Lean Project Management (Kanban) for Beginners made Easy

The phrase Lean Project Management is adoption from lean manufacturing which is focused in eliminating waste. Lean Manufacturing methods were developed by Toyota from studying the work process in supermarkets fulfilling stock needs. The supermarkets were able to fill the shelves with just enough product to keep the consumer happy and enough stock to keep shop owner happy.

Toyota wanted to replicate this in their factories so they assigned Taiichi Ohno one of their engineers to implement it. This is in turn created lean manufacturing and the word Kanban was used by Toyota to describe the process. The word Kanban translates to signboard in Japanese (When Toyota brought the concept to the factory the workers used to deliver a card or “kanban” to each other to signal that they have capacity to pull more materials).

The core principles of Lean Thinking were created by Mary and Tom Poppendicks is as follows:

  1. Eliminate Waste
  2. Optimizing the Whole
  3. Delivering Fast
  4. Building in Quality
  5. Respecting People
  6. Constant Improvement

Kanban Framework

Lean manufacturing is the basis for Lean Software Development which is the basis for Kanban. Kanban is a framework for managing flow of materials or information. Kanban matches amount of work to a teams capacity giving them more flexible planning options, faster output and transparency throughout the development cycle. Kanban has one main tool the Kanban Board, which augments the traditional Iteration Backlog with additional detail by including the development steps/processes as well as introducing work limits per queue.

Even though Kanban doesn’t define a full agile life cycle it has gained popularity as it replaces the Iteration Backlog and can adapt to change a lot quicker. It is also been used by companies new to Agile as it can fit in with their current process without much interruption. Kanban works best with:

  • Small tasks that don’t warrant a story.
  • Support team as it prevents overloading team members with work and they can just pick up next tasks on top of the queue.

Kanban Development Methodology Framework

Most project can be viewed as a process to achieve a desired result. Kanban is a tool for managing the process and manage the optimal flow of work within the project. There are 3 rules to implement Kanban..

Rule #1: Visual Workflow

A visual representation of the process is key for success especially with more complexed processes. To create the visual representation you need to determine the workflow of the tasks to complete the project. For software development a simple example workflow would be…

Analyse -> Design -> Develop -> Test -> Release

These would then get their own columns in the Kanban board. After you have created the Kanban board you need to set limits to each column.

Rule #2: Limit Work in Process (WIP)

The Work-In-Process (WIP) is the limit of tasks for each column. The concept is that only a number of things can be worked on at the same time to be done well. There is always an optimal amount of work that can be processed regardless of team size, organization etc. The lower the WIP the quicker bottlenecks or pain points in the process will be revealed but if too low the team will ignore them and learn nothing. Moderate WIP limits is a good compromise with a resilient team to the new process.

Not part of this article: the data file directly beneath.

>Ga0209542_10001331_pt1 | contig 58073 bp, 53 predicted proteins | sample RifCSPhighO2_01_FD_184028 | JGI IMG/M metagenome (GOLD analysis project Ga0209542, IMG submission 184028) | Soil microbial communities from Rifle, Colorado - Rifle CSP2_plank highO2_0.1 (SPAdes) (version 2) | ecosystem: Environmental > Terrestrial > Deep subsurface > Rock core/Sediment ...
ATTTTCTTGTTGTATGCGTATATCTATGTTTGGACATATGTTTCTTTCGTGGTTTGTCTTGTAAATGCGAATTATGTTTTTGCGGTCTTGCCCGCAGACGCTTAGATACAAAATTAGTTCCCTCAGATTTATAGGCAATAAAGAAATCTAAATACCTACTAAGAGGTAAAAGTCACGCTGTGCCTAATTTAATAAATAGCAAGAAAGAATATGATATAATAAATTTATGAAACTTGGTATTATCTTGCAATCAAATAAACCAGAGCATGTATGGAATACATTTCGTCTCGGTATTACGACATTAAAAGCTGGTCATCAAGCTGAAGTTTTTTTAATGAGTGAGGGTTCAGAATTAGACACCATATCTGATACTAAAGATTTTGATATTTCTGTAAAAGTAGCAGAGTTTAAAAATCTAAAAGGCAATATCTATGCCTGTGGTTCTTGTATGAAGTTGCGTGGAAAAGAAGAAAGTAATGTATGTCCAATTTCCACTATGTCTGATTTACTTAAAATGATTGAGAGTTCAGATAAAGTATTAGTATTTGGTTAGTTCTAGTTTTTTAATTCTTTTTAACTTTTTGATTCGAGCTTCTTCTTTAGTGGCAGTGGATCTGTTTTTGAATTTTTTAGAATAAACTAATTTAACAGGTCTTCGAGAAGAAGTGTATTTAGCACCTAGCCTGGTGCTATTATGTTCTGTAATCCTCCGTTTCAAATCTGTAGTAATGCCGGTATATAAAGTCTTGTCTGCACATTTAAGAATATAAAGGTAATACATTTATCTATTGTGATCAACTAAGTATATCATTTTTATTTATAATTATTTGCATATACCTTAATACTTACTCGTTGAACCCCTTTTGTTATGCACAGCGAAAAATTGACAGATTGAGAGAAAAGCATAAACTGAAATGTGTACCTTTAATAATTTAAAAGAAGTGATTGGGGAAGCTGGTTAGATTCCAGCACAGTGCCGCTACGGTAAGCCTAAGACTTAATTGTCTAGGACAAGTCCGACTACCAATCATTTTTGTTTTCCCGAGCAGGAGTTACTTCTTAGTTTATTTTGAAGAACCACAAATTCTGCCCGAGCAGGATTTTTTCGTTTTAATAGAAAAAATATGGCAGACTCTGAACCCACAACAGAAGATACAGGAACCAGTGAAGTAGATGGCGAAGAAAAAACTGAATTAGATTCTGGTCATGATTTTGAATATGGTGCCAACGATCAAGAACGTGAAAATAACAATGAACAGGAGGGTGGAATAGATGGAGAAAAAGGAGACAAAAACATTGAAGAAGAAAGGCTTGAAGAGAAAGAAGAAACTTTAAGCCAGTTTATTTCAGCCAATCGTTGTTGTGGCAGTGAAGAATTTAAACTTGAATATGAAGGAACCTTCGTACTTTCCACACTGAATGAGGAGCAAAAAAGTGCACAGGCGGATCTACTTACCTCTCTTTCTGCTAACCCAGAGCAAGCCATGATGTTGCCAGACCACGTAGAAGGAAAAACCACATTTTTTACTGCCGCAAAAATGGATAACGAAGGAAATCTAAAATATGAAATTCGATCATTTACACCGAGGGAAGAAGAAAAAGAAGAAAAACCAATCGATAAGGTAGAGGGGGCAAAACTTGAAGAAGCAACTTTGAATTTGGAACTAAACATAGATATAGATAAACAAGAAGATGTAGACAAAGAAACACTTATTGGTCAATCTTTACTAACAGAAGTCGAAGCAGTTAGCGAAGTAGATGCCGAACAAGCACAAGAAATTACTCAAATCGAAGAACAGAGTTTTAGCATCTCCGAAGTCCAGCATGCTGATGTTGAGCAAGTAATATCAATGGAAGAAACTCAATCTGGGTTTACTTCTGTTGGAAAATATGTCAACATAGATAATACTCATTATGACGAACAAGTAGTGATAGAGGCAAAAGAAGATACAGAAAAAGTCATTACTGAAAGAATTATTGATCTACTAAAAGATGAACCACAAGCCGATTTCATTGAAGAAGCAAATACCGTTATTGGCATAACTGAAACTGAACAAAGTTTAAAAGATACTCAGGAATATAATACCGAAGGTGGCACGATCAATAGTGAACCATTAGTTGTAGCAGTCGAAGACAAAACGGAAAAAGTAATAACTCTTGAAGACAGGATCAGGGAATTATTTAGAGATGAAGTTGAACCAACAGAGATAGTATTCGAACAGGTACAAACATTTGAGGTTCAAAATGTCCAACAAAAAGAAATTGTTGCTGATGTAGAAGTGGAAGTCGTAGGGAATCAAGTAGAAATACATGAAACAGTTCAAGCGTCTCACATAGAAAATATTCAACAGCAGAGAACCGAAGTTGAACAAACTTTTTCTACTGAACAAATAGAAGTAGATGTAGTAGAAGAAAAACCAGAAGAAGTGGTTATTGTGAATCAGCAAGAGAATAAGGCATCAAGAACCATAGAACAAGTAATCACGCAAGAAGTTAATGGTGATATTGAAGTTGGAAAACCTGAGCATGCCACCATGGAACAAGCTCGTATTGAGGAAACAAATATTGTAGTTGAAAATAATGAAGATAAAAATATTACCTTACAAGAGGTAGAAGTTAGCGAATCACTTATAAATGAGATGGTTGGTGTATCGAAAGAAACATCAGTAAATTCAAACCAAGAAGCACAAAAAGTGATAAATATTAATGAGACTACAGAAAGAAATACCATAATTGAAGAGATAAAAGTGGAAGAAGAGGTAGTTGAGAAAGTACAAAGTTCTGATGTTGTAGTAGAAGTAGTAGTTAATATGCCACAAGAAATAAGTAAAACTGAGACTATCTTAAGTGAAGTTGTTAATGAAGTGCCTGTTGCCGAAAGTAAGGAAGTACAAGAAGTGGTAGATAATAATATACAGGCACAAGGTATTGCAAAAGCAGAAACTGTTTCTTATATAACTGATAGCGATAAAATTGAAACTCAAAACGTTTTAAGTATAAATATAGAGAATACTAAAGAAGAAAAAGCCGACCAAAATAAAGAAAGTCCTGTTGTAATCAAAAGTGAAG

Rule #3: Measure and Improve

Similar to other Agile Methodologies improving the process is a constant process and based on metrics. The key metric in Kanban is the WIP and the manager should be focused on looking for the optimal WIP to get the team to reach their maximum potential. Another metric that is brought to light from Kanban boards is the cycle time to complete a task and also the manager should be looking to reduce.

More Information on Kanban Development Methodology

For more information on Kanban check out the below video…

Further Agile Learning – Our Beginners Series
Agile Development Methodology Wiki – Agile Beginners Series

35 Agile Skills Every Beginner Needs to Know

Extreme Programming for Beginners made Easy – Roles & Practices

Agile Scrum for Beginners made Easy – Roles, Practices & ceremonies


Lean Project Management (Kanban) for Beginners made Easy

Agile Certificate for Beginners? Scrum Master? Agile Coach?
Shane Drumm

Shane is an Agile Project Manager who specialises in digital web projects. He has worked with numerous distributed teams in Asia, Europe, US and Australia. In his spare time, enjoy travelling, cycling, digital start-up ventures and hustling to help other business owners with their digital presence. Find out more about Shane on shanedrumm.com and please reach out and connect with Shane on LinkedIn.

Share

Recent Posts

PMP Exam Study Guide for Dummies 2020

We go through the mistakes 80% of people make which leads them to fail the… Read More

1 month ago

200 Question PMP Practice Exam (with Answers)

As you start preparing for the PMP exam you need to be taking as many… Read More

1 month ago

Free PMP Cheatsheets + Resources to Pass PMP Exam

PMP Cheatsheets PMP Comparisons and terms PMP Terms Dummies.com PMP Cheatsheet Exam Prep Books EdWel… Read More

1 month ago

Top 10 Free Fishbone Diagram Templates with Download Links

Virtual brainstorming is hard. It relies on people working together in sync. The team needs… Read More

1 month ago

25+ Ice Breakers for Zoom Virtual Drinks Meeting 🍻

As the world is working for home and leaders are looking for innovative ways to… Read More

2 months ago

100+ Agile Tools and Techniques for Agile & Lean Project Management 🧰

We have listed every Agile project management tool and technique to help traditional project managers… Read More

2 months ago